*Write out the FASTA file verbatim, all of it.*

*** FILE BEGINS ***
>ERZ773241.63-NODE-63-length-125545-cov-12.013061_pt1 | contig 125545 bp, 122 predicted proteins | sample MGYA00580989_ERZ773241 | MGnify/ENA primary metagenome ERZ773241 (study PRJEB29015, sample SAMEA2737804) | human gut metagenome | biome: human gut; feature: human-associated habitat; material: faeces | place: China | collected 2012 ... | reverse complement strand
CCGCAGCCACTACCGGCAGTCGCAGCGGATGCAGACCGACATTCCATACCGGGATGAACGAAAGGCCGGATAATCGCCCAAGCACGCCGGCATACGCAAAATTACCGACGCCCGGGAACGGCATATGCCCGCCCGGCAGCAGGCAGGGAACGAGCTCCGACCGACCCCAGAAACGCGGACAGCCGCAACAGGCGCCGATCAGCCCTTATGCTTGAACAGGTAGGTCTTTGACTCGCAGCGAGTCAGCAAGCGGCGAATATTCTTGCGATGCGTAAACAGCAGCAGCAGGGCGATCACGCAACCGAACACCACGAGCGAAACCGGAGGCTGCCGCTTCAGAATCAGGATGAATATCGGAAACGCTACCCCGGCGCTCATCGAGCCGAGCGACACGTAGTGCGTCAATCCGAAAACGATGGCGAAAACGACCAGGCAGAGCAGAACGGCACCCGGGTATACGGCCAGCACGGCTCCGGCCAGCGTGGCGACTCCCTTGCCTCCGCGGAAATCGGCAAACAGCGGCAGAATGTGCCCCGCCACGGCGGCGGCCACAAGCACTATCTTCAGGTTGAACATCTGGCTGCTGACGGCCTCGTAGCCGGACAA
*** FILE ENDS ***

>ERZ773241.63-NODE-63-length-125545-cov-12.013061_pt1 | contig 125545 bp, 122 predicted proteins | sample MGYA00580989_ERZ773241 | MGnify/ENA primary metagenome ERZ773241 (study PRJEB29015, sample SAMEA2737804) | human gut metagenome | biome: human gut; feature: human-associated habitat; material: faeces | place: China | collected 2012 ... | reverse complement strand
CCGCAGCCACTACCGGCAGTCGCAGCGGATGCAGACCGACATTCCATACCGGGATGAACGAAAGGCCGGATAATCGCCCAAGCACGCCGGCATACGCAAAATTACCGACGCCCGGGAACGGCATATGCCCGCCCGGCAGCAGGCAGGGAACGAGCTCCGACCGACCCCAGAAACGCGGACAGCCGCAACAGGCGCCGATCAGCCCTTATGCTTGAACAGGTAGGTCTTTGACTCGCAGCGAGTCAGCAAGCGGCGAATATTCTTGCGATGCGTAAACAGCAGCAGCAGGGCGATCACGCAACCGAACACCACGAGCGAAACCGGAGGCTGCCGCTTCAGAATCAGGATGAATATCGGAAACGCTACCCCGGCGCTCATCGAGCCGAGCGACACGTAGTGCGTCAATCCGAAAACGATGGCGAAAACGACCAGGCAGAGCAGAACGGCACCCGGGTATACGGCCAGCACGGCTCCGGCCAGCGTGGCGACTCCCTTGCCTCCGCGGAAATCGGCAAACAGCGGCAGAATGTGCCCCGCCACGGCGGCGGCCACAAGCACTATCTTCAGGTTGAACATCTGGCTGCTGACGGCCTCGTAGCCGGACAA